In 2017 drivers working under contract for Uber in Ontario launched a class action. They alleged that under Ontario law they were employees entitled to various benefits Uber was not providing. In response, Uber sought to stay the proceedings on the basis of an arbitration clause in the standard-form contract with each driver. Under its terms a driver is required to resolve any dispute with Uber through mediation and arbitration in the Netherlands. The mediation and arbitration process requires up-front administrative and filing fees of US$14,500. In response, the drivers argued that the arbitration clause was unenforceable.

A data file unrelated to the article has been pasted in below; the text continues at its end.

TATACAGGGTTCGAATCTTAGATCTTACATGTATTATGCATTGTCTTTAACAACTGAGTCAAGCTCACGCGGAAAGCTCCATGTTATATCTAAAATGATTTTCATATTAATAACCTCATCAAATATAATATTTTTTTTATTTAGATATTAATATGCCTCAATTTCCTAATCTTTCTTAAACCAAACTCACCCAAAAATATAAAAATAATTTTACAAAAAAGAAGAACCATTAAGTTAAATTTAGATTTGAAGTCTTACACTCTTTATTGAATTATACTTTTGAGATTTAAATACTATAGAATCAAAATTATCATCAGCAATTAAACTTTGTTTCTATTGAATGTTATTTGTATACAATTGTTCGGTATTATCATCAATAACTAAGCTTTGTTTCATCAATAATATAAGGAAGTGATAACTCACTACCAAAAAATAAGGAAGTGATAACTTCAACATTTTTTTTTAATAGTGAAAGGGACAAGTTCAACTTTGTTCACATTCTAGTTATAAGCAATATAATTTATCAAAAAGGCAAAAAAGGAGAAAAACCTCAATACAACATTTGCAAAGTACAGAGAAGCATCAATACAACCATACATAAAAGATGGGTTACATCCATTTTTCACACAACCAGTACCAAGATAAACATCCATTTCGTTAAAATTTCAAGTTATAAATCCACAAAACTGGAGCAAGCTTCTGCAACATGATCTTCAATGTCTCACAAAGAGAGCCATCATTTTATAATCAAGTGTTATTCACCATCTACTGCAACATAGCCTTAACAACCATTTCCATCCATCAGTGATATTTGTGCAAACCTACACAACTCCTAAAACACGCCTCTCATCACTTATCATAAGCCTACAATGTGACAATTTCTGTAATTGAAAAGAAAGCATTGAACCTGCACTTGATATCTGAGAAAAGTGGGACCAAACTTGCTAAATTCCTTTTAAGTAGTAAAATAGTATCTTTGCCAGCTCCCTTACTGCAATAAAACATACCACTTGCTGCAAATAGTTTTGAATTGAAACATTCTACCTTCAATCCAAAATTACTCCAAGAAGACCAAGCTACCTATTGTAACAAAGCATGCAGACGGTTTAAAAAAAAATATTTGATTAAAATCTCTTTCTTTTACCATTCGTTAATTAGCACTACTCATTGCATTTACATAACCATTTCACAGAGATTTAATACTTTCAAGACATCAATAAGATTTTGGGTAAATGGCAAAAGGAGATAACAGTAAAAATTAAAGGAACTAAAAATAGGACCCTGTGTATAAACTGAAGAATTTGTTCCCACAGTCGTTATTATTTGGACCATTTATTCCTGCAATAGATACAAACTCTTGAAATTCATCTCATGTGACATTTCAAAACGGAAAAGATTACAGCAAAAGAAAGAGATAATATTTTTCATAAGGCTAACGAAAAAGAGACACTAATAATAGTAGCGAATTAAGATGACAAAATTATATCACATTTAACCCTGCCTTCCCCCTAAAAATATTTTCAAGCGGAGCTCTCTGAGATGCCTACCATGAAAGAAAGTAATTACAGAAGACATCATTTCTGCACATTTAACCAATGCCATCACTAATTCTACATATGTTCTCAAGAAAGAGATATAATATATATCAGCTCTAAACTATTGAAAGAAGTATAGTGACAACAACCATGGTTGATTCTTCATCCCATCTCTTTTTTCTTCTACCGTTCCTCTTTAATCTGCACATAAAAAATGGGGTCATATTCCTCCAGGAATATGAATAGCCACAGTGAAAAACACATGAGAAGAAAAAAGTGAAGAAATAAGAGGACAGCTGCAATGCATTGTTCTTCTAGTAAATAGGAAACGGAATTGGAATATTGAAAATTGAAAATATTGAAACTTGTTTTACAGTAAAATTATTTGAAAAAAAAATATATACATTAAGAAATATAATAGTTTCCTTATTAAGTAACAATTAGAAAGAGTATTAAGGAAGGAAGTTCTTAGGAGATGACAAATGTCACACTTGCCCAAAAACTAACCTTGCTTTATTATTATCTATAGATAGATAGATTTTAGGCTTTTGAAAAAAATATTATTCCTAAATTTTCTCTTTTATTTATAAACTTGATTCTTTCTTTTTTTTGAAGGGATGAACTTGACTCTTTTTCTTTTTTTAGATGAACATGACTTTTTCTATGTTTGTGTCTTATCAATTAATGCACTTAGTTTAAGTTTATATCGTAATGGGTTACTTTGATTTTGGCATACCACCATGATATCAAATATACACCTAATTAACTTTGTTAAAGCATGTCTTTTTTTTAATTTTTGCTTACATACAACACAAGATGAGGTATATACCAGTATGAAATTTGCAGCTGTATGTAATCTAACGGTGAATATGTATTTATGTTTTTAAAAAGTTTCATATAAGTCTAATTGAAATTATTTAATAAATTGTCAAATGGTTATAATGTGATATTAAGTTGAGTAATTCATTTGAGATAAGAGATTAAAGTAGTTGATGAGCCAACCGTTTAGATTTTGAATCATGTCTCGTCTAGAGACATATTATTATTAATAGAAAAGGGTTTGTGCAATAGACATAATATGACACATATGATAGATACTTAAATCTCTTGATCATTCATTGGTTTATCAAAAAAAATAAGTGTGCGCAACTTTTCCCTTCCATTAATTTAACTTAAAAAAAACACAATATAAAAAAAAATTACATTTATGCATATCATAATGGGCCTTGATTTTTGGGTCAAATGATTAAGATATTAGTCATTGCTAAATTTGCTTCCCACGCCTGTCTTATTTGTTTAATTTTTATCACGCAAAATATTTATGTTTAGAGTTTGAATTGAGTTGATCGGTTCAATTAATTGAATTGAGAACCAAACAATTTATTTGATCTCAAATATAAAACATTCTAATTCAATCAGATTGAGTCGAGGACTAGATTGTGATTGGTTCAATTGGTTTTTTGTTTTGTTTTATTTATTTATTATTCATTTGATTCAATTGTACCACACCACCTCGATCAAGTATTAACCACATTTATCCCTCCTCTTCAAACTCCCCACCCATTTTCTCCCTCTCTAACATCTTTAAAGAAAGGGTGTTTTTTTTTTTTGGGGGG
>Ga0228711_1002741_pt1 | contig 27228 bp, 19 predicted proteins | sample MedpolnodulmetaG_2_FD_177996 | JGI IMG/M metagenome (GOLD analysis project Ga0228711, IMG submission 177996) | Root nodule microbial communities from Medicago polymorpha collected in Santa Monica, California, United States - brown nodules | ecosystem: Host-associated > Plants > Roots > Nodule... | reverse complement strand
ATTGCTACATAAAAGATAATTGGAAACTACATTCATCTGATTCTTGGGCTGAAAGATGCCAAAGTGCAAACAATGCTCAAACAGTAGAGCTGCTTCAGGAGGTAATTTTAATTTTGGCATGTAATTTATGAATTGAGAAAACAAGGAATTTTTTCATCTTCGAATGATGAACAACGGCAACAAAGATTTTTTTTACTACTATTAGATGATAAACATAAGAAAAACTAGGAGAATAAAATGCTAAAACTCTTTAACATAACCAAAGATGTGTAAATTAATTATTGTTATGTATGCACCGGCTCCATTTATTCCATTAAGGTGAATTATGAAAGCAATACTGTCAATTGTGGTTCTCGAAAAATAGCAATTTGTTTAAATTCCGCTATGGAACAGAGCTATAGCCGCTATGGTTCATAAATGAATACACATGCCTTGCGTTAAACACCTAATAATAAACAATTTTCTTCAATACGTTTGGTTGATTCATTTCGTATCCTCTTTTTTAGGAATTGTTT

The Supreme Court of Canada has held in Uber Technologies Inc. v. Heller, 2020 SCC 16 that the arbitration clause is unenforceable, paving the way for the class action to proceed in Ontario. A majority of seven judges held the clause was unconscionable. One judge held that unconscionability was not the proper framework for analysis but that the clause was contrary to public policy. One judge, in dissent, upheld the clause.